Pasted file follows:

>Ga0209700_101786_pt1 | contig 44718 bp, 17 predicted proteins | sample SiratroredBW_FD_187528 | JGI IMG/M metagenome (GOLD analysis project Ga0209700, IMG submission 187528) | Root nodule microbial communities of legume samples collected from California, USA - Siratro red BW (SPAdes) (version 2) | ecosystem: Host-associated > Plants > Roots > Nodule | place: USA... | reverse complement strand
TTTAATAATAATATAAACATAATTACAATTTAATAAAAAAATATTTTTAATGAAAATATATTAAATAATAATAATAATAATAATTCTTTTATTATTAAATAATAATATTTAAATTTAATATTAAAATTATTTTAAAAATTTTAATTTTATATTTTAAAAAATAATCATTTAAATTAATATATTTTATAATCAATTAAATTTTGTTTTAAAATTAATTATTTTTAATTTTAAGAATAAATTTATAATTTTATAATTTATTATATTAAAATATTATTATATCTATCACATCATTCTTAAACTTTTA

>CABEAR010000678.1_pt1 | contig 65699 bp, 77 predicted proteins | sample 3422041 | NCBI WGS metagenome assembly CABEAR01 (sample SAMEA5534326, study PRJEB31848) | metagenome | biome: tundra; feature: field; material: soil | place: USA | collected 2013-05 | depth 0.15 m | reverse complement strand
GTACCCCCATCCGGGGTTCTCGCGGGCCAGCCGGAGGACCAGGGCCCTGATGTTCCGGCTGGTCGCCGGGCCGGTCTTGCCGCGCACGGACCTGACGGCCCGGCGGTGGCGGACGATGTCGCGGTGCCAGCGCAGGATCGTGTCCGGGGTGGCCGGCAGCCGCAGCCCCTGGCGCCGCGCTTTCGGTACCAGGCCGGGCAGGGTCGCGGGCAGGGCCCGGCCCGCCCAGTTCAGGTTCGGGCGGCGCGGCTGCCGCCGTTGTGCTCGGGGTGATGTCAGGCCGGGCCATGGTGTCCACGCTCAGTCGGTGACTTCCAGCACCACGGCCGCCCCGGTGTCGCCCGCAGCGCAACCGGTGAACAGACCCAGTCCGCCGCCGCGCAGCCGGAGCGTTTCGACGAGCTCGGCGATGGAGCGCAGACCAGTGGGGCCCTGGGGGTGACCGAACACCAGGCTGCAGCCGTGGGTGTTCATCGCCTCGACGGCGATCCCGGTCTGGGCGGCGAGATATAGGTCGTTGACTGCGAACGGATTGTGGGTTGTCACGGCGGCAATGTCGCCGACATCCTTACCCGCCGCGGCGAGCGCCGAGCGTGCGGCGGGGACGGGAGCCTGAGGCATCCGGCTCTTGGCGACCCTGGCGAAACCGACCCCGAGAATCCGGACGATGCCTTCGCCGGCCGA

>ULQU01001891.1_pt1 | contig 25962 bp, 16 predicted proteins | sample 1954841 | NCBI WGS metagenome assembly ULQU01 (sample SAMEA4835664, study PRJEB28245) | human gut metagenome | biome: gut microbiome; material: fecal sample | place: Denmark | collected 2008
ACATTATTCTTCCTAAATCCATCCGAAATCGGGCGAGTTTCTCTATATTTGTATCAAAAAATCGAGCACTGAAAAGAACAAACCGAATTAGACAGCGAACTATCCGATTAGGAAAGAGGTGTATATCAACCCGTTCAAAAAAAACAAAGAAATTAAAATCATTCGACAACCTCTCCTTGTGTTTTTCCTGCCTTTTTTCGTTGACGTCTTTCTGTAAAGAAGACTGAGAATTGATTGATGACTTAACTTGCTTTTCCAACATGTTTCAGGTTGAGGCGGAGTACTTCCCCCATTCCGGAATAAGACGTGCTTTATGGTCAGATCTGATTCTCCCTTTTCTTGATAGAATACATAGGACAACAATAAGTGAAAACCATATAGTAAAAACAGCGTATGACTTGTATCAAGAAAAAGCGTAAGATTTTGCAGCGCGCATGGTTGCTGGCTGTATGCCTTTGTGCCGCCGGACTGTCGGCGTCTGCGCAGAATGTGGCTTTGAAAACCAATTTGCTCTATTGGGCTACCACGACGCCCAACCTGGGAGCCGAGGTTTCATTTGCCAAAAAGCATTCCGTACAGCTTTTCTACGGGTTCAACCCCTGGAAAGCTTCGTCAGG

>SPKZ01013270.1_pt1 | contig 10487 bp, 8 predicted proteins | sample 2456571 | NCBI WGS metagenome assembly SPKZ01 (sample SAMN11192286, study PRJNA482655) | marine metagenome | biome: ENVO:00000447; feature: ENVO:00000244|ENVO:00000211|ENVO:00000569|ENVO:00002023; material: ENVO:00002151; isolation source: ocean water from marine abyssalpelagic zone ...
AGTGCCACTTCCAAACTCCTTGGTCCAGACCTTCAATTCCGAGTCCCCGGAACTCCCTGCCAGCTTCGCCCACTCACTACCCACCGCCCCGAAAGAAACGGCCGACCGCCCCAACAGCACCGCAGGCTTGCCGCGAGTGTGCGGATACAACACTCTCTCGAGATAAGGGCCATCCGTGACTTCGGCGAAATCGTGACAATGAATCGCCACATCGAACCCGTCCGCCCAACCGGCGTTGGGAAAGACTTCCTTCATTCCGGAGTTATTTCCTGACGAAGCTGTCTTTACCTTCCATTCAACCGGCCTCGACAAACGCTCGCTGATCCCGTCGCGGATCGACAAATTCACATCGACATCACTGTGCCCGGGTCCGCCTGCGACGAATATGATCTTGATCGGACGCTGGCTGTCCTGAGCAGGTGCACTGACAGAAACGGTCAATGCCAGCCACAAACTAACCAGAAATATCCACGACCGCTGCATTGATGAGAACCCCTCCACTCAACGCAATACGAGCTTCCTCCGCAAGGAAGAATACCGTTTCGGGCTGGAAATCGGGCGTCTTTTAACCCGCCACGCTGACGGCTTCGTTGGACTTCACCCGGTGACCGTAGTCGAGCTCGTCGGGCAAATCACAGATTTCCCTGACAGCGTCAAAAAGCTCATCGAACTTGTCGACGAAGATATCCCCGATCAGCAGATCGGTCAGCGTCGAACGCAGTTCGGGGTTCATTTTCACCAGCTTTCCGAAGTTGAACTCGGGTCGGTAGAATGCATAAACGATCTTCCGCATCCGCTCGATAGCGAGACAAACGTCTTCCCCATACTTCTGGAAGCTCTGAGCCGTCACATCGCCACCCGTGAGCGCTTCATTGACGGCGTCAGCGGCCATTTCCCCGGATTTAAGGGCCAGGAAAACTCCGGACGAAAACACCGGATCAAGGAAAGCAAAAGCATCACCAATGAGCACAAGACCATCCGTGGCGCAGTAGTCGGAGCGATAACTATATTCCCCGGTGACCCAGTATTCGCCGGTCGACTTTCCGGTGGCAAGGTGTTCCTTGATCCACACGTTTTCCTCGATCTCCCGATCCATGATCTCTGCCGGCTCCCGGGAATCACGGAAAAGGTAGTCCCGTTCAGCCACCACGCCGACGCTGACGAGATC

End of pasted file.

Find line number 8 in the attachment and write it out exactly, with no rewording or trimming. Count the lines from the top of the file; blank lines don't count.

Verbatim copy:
AGTGCCACTTCCAAACTCCTTGGTCCAGACCTTCAATTCCGAGTCCCCGGAACTCCCTGCCAGCTTCGCCCACTCACTACCCACCGCCCCGAAAGAAACGGCCGACCGCCCCAACAGCACCGCAGGCTTGCCGCGAGTGTGCGGATACAACACTCTCTCGAGATAAGGGCCATCCGTGACTTCGGCGAAATCGTGACAATGAATCGCCACATCGAACCCGTCCGCCCAACCGGCGTTGGGAAAGACTTCCTTCATTCCGGAGTTATTTCCTGACGAAGCTGTCTTTACCTTCCATTCAACCGGCCTCGACAAACGCTCGCTGATCCCGTCGCGGATCGACAAATTCACATCGACATCACTGTGCCCGGGTCCGCCTGCGACGAATATGATCTTGATCGGACGCTGGCTGTCCTGAGCAGGTGCACTGACAGAAACGGTCAATGCCAGCCACAAACTAACCAGAAATATCCACGACCGCTGCATTGATGAGAACCCCTCCACTCAACGCAATACGAGCTTCCTCCGCAAGGAAGAATACCGTTTCGGGCTGGAAATCGGGCGTCTTTTAACCCGCCACGCTGACGGCTTCGTTGGACTTCACCCGGTGACCGTAGTCGAGCTCGTCGGGCAAATCACAGATTTCCCTGACAGCGTCAAAAAGCTCATCGAACTTGTCGACGAAGATATCCCCGATCAGCAGATCGGTCAGCGTCGAACGCAGTTCGGGGTTCATTTTCACCAGCTTTCCGAAGTTGAACTCGGGTCGGTAGAATGCATAAACGATCTTCCGCATCCGCTCGATAGCGAGACAAACGTCTTCCCCATACTTCTGGAAGCTCTGAGCCGTCACATCGCCACCCGTGAGCGCTTCATTGACGGCGTCAGCGGCCATTTCCCCGGATTTAAGGGCCAGGAAAACTCCGGACGAAAACACCGGATCAAGGAAAGCAAAAGCATCACCAATGAGCACAAGACCATCCGTGGCGCAGTAGTCGGAGCGATAACTATATTCCCCGGTGACCCAGTATTCGCCGGTCGACTTTCCGGTGGCAAGGTGTTCCTTGATCCACACGTTTTCCTCGATCTCCCGATCCATGATCTCTGCCGGCTCCCGGGAATCACGGAAAAGGTAGTCCCGTTCAGCCACCACGCCGACGCTGACGAGATC